News Analysis

ESG lawsuit against Shell’s directors is a sign of what’s to come

by Dan Byrne on Feb 10, 2023

The lawsuit claims Shell’s board is persisting with a transition strategy that is fundamentally flawed, despite the board’s legal duty to manage such risks.

Media outlets call it a ‘first-of-its-kind’ – the story that all eleven directors of British oil giant Shell are being sued in the UK over environmental issues.

What are they being sued for? Failing to uphold a commitment to combat climate change. 

Activist investors and pension funds support the lawsuit. Shell itself denies the allegations. But one thing is certain: directors should look at this as a sign of the future trend. 

Quite simply, critics want to replace corporate liability with personal liability.

What’s going on?

This week, it emerged that Shell’s eleven directors were each sued personally by ClientEarth – a London-based environmental law charity and frequent fan of legal intervention in the corporate world. 

ClientEarth claims that Shell violated the UK Companies Act, mismanaged climate risk, failed to live up to the Paris 2015 Climate Agreement standards, and fell short of legally mandated targets. 

Institutional investors, including London CIV and Danske Bank Asset Management, have voiced their support for the lawsuit.

The latest figures

According to the Financial Times, Shell’s profits doubled to just under $40 billion in 2022, but only $3.5 billion was spent on renewables and energy solutions.

While the company will have explainers ready for gaps like this, many investors could have their minds made up about it already.

Choice quotes

“The shift to a low-carbon economy is not just inevitable, it’s already happening,” ClientEarth lawyer Paul Benson said in a statement announcing the Shell lawsuit.

“Yet the [Shell] board is persisting with a transition strategy that is fundamentally flawed, despite the board’s legal duty to manage those risks.”

On the other side, Shell denies there’s a problem at all. It maintains that the lawsuit will have “no merit” in court. 

“Our directors have complied with their legal duties and have, at all times, acted in the best interests of the company,” it said.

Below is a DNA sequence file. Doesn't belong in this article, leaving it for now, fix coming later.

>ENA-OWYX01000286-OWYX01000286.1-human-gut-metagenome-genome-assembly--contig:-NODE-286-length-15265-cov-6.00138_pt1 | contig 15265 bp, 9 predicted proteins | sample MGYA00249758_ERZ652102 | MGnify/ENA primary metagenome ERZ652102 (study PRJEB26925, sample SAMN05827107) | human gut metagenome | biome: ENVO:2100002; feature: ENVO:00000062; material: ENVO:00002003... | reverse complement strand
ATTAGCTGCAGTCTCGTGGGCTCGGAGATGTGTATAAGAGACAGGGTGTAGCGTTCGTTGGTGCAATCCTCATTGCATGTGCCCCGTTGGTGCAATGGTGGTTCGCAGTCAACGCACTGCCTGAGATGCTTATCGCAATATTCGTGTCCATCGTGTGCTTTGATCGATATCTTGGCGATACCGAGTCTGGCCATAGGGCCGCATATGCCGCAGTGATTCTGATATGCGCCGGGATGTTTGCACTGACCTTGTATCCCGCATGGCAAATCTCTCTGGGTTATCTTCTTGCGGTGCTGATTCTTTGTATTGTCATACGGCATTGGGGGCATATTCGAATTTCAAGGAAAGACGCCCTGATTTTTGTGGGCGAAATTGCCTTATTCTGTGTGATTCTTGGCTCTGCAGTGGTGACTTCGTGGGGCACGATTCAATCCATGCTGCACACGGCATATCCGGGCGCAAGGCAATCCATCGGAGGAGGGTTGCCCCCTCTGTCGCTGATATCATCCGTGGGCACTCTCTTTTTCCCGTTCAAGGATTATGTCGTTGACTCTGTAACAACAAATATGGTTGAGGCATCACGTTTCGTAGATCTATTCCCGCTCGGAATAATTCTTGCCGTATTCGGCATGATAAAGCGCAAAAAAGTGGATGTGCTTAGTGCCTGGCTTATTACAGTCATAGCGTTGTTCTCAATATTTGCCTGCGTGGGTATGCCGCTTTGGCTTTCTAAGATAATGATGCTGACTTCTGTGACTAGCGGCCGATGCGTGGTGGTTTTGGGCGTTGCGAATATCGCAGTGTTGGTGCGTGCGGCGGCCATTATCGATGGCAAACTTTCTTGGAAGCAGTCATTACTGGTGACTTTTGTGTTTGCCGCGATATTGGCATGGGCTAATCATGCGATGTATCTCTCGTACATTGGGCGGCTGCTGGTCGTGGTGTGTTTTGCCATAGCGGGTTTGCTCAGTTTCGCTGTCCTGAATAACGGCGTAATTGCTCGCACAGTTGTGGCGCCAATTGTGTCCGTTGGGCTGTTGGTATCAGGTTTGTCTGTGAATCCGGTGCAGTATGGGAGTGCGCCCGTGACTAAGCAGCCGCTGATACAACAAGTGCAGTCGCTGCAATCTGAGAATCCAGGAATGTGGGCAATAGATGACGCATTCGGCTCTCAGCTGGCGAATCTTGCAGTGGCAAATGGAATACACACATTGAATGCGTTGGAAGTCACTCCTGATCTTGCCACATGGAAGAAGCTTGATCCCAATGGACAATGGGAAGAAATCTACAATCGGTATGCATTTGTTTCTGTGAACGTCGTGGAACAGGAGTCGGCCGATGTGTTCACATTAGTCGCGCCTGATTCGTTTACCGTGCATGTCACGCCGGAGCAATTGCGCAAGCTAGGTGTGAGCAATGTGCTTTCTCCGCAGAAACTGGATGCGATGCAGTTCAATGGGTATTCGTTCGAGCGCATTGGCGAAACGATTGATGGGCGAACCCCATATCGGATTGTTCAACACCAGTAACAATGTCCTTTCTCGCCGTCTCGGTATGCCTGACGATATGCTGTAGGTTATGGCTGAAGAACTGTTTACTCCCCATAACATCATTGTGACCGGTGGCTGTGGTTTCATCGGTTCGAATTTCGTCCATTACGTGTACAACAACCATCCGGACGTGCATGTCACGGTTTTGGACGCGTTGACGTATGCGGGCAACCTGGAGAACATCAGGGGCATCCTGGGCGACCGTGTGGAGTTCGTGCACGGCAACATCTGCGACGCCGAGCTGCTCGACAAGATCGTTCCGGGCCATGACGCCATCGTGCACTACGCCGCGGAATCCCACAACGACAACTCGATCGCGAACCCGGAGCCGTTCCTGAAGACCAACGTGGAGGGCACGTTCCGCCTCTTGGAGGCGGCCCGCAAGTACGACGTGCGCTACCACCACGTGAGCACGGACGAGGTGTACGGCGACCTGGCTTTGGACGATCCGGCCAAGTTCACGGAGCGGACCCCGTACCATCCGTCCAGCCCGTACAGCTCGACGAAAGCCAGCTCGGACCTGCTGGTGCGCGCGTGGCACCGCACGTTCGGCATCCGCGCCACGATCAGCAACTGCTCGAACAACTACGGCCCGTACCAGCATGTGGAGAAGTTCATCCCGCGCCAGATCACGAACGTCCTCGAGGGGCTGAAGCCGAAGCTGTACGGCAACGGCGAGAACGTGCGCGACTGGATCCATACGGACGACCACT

Why is all this important?

Several reasons.

The directors are under fire, not the company

You’re probably aware that it’s common for companies to be sued for corporate failings. So common, in fact, that firms expect it to the point that they have cash set aside for settlements. 

But this is different. Directors themselves are being sued, not the company they work with. This automatically places far more pressure on their personal track records and the rest of their careers.

The lawsuit is ‘proactive’ rather than ‘reactive’

Lawsuits can flourish in the aftermath of environmental disasters, where finger-pointing is typical, and stakeholders want to see accountability for what went wrong. 

This lawsuit, however, isn’t driven by one specific event. ClientEarth, and the investors supporting them, are blaming Shell for simply falling behind on promises. 

In other words, they are accusing shell of not doing enough. Their legal effort against the company can simply be a way of spurring it towards more robust policies and faster action. 

This trend is likely to persist in a world increasingly dominated by ESG (environmental, social and governance) ideals.

The board – once again – is in the spotlight

The old “hands-off” idea of boardroom life dissolves with cases like this. 

In the past, candidates may viewed directorships as a CV boost, a way to offer advice, and an elite club at the end of a long career. 

As the Shell lawsuit shows, today’s boards see far more responsibility. They are, after all, responsible for shaping an organisation’s business goals and ensuring they have the resources to reach them. In the eyes of many stakeholders, this is more than enough power to be personally liable for shortcomings.

In summary

Keep an eye on the Shell case as it makes its way through the English legal system. Whether the lawsuit succeeds or fails, the culture of holding directors personally liable has received a boost.

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